There’s a lot going on in Saudi Arabia these days; after years of dormancy the Kingdom has grand plans for a much more expansive role in aviation – and not just to and from Saudi Arabia. With fleets of very long haul narrowbodies in the wings, LCCs flyadeal and flynas could be major players connecting southeast Asia with Europe by 2025.
As a subsidiary of Saudia, flyadeal had been sitting on a conditional order of 30 Boeing 737MAX aircraft, following a lengthy bidding process between the two major airframe manufacturers. Then the well-publicised MAX problems came along, prompting a rethink, fuelled no doubt also by some visits from the Airbus sales team. So it isn’t really a great surprise to learn that the carrier has now switched manufacturers as certainty about the future timing of the troubled 737 model wavers. flyadeal’s 30 new A320neo aircraft will start arriving from 2021.
While not a surprise, this remains a big blow to Boeing, which had been trying hard to maintain a foothold in what had always been a Boeing stronghold, as the Saudia group has shifted its focus. That said, 58 of Saudia group’s 162 aircraft are Boeings, mostly 777s and 787s, although there are now only 7 outstanding orders from the OEM.
Interestingly, parent Saudia quietly took the opportunity to announce an even greater allocation of A320s, out of its own total order of 100 Airbus at the recent Paris Air Show, also allocating options for a further 20 A320neo family aircraft to its LCC. The extra allocation is made easier by what now becomes the commonality of the dual brand operation.
Meanwhile, Saudi Arabia’s flynas extends its aggressive expansion into Europe. The LCC flynas has always had grand ambitions since it started operations in 2007. The Kingdom’s independent LCC has 31 narrowbody Airbus aircraft in operation, with another 77 on order; and, at the Paris Air Show last month the airline was one of the launch buyers of the extra long range A321XLR, signing an MoU for 10 of the type, which is scheduled to fly in commercial service from 2023. This equipment, and several of the Airbus neos it already has on order, easily has the range to link points in South and Southeast Asia with any point in Europe via the Kingdom.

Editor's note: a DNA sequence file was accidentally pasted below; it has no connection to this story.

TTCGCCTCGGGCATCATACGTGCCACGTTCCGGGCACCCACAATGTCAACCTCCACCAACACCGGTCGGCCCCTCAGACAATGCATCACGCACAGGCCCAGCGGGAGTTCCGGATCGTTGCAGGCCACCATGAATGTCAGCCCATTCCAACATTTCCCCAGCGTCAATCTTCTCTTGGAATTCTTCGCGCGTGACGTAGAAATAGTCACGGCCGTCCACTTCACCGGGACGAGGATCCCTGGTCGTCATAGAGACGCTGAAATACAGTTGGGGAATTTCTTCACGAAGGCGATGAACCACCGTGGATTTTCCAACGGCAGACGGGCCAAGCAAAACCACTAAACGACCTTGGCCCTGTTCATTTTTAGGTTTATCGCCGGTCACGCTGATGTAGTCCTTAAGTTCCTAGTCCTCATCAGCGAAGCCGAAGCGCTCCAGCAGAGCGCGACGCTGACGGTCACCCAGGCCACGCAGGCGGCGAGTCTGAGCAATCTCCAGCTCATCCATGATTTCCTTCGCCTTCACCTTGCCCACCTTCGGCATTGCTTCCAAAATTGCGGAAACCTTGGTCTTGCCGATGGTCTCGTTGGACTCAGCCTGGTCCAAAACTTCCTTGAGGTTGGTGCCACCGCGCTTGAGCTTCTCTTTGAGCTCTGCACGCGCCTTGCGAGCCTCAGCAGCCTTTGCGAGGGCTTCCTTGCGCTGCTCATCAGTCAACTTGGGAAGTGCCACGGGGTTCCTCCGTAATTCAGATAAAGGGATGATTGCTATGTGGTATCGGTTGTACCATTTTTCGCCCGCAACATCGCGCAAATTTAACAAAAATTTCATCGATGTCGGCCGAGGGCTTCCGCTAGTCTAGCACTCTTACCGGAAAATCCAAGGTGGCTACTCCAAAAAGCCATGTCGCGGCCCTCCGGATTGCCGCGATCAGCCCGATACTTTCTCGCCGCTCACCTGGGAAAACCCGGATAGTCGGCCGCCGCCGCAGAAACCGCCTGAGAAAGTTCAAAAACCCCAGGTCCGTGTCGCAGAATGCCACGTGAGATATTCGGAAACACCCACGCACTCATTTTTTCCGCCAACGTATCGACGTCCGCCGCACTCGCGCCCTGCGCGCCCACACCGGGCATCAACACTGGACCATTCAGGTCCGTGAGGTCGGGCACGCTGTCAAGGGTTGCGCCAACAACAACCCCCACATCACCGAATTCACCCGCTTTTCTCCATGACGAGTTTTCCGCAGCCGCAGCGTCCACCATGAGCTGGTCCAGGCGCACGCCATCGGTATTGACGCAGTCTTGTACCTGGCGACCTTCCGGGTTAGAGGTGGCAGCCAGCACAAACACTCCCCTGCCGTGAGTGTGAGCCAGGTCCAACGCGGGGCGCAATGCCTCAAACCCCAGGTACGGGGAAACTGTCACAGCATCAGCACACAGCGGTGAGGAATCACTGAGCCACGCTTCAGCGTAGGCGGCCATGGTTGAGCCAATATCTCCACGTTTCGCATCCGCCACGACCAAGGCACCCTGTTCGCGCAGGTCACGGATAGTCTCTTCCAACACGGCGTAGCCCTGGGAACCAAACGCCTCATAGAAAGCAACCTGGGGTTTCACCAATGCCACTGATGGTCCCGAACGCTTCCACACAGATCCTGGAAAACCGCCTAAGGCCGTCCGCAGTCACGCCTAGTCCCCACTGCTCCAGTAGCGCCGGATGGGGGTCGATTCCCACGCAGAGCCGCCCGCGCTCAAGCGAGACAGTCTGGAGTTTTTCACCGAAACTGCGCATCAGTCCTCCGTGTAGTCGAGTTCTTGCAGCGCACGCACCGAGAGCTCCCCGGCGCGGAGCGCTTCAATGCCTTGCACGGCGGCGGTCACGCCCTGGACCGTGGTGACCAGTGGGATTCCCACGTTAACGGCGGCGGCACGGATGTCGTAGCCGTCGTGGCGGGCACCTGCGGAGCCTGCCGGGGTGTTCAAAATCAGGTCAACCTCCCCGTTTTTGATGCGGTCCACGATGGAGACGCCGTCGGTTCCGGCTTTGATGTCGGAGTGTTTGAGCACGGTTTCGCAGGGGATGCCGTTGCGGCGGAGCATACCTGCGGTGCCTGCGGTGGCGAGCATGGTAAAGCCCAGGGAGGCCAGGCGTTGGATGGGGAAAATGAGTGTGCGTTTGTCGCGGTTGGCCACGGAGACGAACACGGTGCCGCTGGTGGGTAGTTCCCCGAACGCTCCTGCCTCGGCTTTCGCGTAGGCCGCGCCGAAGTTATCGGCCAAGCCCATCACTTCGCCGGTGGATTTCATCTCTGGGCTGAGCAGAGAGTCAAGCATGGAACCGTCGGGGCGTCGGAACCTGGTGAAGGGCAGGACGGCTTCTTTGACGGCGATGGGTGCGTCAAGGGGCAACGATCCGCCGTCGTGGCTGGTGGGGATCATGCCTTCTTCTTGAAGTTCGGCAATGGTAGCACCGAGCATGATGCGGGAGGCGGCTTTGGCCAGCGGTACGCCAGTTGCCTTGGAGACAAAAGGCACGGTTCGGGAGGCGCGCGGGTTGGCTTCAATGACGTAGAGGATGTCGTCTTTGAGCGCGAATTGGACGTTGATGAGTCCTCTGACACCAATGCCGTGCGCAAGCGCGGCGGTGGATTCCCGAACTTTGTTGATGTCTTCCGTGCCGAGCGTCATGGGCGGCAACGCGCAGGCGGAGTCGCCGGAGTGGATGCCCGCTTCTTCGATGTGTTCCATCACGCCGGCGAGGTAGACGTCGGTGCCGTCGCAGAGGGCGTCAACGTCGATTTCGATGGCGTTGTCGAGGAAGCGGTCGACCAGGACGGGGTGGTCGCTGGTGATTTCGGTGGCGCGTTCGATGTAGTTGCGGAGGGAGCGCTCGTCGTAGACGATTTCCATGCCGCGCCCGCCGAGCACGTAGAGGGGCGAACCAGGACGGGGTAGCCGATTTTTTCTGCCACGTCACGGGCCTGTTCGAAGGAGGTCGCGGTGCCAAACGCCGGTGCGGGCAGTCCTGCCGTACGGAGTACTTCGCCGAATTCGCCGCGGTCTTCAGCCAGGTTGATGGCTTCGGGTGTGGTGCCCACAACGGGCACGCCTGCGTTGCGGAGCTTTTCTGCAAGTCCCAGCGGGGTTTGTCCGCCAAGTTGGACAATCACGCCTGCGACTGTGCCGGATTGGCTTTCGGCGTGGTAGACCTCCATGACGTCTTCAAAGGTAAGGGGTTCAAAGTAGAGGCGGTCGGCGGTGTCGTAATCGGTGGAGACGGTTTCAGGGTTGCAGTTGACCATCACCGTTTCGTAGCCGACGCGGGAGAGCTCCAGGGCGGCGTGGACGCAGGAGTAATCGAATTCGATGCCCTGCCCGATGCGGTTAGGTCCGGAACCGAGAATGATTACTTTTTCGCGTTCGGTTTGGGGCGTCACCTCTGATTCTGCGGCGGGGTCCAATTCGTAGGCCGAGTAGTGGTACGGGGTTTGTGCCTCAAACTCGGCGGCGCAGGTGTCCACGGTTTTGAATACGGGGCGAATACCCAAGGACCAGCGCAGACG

flynas will be receiving one A320 a month in 2019, as part of its expansion plans. The airline is nothing if not ambitious. In May-2019, Airbus flynas CEO Bandar Abdulrahman Al-Mohanna also stated the carrier expected to close negotiations with Airbus and Boeing by the end of 2019 on the purchase of 10 widebody aircraft as well (although the subsequent move to the XLR narrowbody which would have similar range may have altered that plan).
TABLE – flynas currently has 88 A320neo aircraft on order, including ten A321LR and A321XLR variantsSource: CAPA- Centrefor Aviation Fleet Database
While it’s waiting for the new aircraft to be delivered (and for bilateral access to be granted), flynas is expanding its footprint by concluding codeshares and interline agreements with various airlines in its region. Most recently, on 25-Jun-2019, the airline announced an interline agreement with Egyptair, giving it access on Egyptair-operated flights via Cairo International airport to Athens, Paris, Rome and Larnaca; and in Africa to Asmara, Casablanca, Entebbe, Tunis, N’djamena, and points in Algeria. This allows flynas to “virtually” support its development and expansion strategy in terms of “enhancing its regional and international presence”.
The Egyptair partnership is just the latest in a series of recent strategic partnerships introduced at flynas, which also includes codeshare agreements with Turkish LCC Pegasus Airlines and with Etihad Airways. Direct services are currently operated into eastern Europe, flying as far north as Vienna.
CHART – The flynas network already extends into Europe and could be strengthened following its commitment to longer-range A321 variantsSource: CAPA – Centre for Aviation and OAG
But the Saudi LCCs’ “Mile Dry Club” may well make hub operations hard going. Saudi-based airlines are among only a small group of airlines worldwide that do not serve alcohol in flight. Most other Muslim countries’ airlines, notably the neighbouring Gulf carriers do. Many would-be passengers will be reluctant to put two six-hour narrowbody flights back to back if a little alcoholic refreshment is not available. It will be most interesting to see if the commercial exigencies of hub carriage eventually provoke a shift in this hard line strategy.